This match will find a place in history of Test cricket not because of the cricket it produced, but because of the horrible riot that broke out on the second day. The authorities had sold more tickets than there were seats and inevitably the surplus spectators tried to find accommodation on the grass round the boundaries. The constabulary mounted a baton charge, the crowd launched a counter-attack and when the outnumbered police force fled, the crowd burnt down the stands and the furniture. It was indeed a frightening scene and the players, worried about their own safety, were reluctant to continue the match, which came pretty close to being abandoned till assurances were received from high governmental quarters that there would be no further incidents.
The pitch was under-prepared and the toss virtually decided the outcome. West Indies on the first day made 212 for 4. Suspecting that batting in the second innings would be difficult, they approached the task with caution and another factor which affected the scoring rate was that the ball did not come onto the bat. Kanhai's 78 not out was a prominent feature of the day's play. He started uneasily and was twice dropped while he made 40. These errors were particularly regrettable because otherwise the Indian fielding showed a marked improvement on the Bombay performance.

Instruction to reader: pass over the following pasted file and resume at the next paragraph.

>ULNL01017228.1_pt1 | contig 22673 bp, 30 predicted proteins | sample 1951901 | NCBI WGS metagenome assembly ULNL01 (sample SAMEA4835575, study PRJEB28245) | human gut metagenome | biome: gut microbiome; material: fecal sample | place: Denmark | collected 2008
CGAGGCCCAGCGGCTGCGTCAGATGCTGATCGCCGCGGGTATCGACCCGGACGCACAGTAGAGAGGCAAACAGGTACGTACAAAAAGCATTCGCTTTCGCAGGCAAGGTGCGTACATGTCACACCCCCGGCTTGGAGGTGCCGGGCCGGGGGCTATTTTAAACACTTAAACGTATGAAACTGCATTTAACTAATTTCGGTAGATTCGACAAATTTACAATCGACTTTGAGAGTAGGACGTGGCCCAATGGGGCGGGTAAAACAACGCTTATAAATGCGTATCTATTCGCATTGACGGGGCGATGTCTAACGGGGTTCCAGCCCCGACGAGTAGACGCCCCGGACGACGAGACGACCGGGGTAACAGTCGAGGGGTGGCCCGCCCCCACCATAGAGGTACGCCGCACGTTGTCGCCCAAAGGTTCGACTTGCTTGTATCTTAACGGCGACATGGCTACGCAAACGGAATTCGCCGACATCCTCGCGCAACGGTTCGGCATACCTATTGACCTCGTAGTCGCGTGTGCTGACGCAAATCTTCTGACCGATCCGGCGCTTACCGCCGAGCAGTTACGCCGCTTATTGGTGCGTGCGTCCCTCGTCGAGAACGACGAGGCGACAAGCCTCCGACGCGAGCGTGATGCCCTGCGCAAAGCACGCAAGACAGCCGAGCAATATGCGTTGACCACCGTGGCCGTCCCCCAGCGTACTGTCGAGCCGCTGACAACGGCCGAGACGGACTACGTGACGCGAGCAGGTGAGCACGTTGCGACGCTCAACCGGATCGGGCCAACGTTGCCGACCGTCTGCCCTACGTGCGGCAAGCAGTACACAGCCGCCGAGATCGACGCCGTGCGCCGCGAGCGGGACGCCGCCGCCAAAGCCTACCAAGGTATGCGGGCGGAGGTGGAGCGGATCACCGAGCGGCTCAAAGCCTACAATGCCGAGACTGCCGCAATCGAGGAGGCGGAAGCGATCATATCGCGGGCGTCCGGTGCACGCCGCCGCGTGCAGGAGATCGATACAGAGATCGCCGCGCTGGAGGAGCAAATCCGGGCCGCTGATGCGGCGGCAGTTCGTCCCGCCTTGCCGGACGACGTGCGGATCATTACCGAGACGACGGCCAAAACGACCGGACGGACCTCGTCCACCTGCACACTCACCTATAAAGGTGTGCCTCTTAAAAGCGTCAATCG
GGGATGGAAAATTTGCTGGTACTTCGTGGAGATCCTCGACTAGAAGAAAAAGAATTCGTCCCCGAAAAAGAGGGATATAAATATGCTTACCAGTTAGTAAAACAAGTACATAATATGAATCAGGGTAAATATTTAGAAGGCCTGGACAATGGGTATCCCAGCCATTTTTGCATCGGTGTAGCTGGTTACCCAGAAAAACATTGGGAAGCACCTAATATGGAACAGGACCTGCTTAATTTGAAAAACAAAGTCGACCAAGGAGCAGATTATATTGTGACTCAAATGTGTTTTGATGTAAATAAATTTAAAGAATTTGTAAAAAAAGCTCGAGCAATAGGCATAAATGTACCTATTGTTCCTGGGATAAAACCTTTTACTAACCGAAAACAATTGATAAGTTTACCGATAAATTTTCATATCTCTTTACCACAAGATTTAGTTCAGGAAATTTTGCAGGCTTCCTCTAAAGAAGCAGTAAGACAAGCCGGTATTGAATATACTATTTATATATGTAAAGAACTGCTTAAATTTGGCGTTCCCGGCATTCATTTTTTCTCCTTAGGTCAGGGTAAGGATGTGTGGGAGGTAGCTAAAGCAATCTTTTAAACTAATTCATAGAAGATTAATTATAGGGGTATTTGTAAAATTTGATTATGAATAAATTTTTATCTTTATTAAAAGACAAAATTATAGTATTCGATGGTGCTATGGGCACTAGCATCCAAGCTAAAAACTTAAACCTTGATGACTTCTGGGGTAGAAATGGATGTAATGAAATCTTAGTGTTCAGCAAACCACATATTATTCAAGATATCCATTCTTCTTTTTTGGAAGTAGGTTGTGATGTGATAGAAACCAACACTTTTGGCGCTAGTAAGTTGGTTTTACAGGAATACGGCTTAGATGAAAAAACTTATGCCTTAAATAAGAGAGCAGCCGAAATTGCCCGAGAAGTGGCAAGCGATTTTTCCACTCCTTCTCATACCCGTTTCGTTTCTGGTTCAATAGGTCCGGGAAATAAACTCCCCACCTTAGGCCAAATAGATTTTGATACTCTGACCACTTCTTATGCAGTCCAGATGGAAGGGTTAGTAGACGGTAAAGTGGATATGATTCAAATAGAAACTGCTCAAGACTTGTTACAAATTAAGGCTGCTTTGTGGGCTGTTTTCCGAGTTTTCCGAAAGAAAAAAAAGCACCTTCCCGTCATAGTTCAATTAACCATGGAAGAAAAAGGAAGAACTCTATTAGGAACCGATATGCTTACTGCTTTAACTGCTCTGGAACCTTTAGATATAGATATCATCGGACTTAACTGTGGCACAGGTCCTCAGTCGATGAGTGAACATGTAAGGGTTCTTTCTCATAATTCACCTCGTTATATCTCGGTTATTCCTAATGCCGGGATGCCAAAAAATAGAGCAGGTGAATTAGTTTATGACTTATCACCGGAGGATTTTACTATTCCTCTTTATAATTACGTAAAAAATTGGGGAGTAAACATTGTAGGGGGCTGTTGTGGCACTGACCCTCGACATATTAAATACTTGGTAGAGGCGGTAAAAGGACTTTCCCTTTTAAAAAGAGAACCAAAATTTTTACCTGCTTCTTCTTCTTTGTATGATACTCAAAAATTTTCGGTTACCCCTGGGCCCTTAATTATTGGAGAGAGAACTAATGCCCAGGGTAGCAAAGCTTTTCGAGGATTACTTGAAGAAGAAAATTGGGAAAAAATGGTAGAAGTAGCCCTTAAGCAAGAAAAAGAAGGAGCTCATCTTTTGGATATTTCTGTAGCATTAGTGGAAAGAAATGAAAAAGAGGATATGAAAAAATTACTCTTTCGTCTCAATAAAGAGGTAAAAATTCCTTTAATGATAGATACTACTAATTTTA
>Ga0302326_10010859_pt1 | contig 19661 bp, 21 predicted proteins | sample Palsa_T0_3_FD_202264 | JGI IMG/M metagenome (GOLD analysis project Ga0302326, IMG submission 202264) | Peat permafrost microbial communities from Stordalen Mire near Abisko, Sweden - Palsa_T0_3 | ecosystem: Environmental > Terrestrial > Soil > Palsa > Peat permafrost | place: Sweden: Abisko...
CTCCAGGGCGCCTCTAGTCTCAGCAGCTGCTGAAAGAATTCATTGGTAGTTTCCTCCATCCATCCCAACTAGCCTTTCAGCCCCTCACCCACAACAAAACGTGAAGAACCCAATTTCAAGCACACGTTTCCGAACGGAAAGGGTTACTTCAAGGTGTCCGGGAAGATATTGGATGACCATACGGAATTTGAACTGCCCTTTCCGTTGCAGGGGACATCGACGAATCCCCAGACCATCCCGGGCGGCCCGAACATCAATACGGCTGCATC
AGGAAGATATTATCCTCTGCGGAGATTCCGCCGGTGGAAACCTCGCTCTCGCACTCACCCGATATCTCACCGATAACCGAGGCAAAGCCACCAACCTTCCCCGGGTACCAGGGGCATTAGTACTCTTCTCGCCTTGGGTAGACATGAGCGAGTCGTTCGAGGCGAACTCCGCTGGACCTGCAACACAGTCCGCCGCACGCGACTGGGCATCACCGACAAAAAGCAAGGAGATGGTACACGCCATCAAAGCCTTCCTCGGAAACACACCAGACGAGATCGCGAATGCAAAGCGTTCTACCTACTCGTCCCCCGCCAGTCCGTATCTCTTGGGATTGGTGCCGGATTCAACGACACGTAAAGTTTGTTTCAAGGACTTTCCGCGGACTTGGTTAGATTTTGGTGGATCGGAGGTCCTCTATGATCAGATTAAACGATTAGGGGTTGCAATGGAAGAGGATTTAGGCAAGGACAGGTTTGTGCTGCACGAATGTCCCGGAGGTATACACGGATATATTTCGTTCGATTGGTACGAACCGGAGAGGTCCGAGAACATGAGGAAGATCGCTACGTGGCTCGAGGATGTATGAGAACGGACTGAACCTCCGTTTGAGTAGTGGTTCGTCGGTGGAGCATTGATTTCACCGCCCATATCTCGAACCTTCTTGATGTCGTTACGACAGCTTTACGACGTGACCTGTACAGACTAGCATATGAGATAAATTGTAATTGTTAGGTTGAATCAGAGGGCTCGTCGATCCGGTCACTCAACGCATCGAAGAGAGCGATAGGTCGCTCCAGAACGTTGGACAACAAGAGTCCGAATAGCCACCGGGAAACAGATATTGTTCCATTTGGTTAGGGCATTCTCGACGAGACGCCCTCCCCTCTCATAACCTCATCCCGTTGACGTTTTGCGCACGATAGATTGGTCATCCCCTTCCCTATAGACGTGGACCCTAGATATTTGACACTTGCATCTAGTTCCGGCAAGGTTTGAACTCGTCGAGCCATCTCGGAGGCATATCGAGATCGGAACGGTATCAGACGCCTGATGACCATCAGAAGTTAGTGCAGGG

The second day's play was written off because of the riot and the match was resumed after a two day interval, the third day being the rest day. The loss of a full day's play caused the West Indies to look for runs more eagerly. With Hendricks out cheaply, Sobers who came in as late as number seven, had to play with an added sense of haste, for he had only the bowlers to support him. Hall was an able ally. Sobers attacked vigorously and scored 70 in eighty minutes.
The lack of pace in the pitch blunted the edge of the fast bowling, but Sobers in both his two spinning styles, and, Gibbs turned the ball venomously. Moreover, the ball came off at uneven heights and India did well to finish the third day at 89 for 1. At this stage they needed only 102 to save the follow on and had they averted it they could have struggled to a draw. Next morning, Surti played across the line to Sobers and was LBW, Patundi went to an imprudent hook and Borde ran himself out. Thus India collapsed and were all out just after lunch, with a deficit of 223. Dispirited and no doubt overawed by the state of the pitch, they again batted poorly and only just managed to carry the struggle into the last day. Baig's illness with a high temperature was a further handicap. The West Indies victory was a great personal triumph for Sobers and Gibbs, who each took seven wickets.